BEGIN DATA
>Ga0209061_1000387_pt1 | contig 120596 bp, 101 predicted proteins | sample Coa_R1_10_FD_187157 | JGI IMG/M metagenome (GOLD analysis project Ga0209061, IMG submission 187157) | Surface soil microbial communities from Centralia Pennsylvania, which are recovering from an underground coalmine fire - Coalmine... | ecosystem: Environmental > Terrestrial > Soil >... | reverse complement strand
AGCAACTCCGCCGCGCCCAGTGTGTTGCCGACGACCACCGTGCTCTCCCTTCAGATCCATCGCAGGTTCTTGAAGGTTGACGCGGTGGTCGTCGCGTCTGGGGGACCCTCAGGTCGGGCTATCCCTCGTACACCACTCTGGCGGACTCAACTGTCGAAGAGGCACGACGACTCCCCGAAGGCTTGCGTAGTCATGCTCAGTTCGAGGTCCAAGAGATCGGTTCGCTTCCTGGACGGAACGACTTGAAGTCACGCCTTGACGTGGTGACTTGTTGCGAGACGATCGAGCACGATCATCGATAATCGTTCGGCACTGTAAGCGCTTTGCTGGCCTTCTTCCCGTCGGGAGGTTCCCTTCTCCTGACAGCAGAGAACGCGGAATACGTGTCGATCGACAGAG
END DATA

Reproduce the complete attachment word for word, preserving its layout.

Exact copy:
>Ga0209061_1000387_pt1 | contig 120596 bp, 101 predicted proteins | sample Coa_R1_10_FD_187157 | JGI IMG/M metagenome (GOLD analysis project Ga0209061, IMG submission 187157) | Surface soil microbial communities from Centralia Pennsylvania, which are recovering from an underground coalmine fire - Coalmine... | ecosystem: Environmental > Terrestrial > Soil >... | reverse complement strand
AGCAACTCCGCCGCGCCCAGTGTGTTGCCGACGACCACCGTGCTCTCCCTTCAGATCCATCGCAGGTTCTTGAAGGTTGACGCGGTGGTCGTCGCGTCTGGGGGACCCTCAGGTCGGGCTATCCCTCGTACACCACTCTGGCGGACTCAACTGTCGAAGAGGCACGACGACTCCCCGAAGGCTTGCGTAGTCATGCTCAGTTCGAGGTCCAAGAGATCGGTTCGCTTCCTGGACGGAACGACTTGAAGTCACGCCTTGACGTGGTGACTTGTTGCGAGACGATCGAGCACGATCATCGATAATCGTTCGGCACTGTAAGCGCTTTGCTGGCCTTCTTCCCGTCGGGAGGTTCCCTTCTCCTGACAGCAGAGAACGCGGAATACGTGTCGATCGACAGAG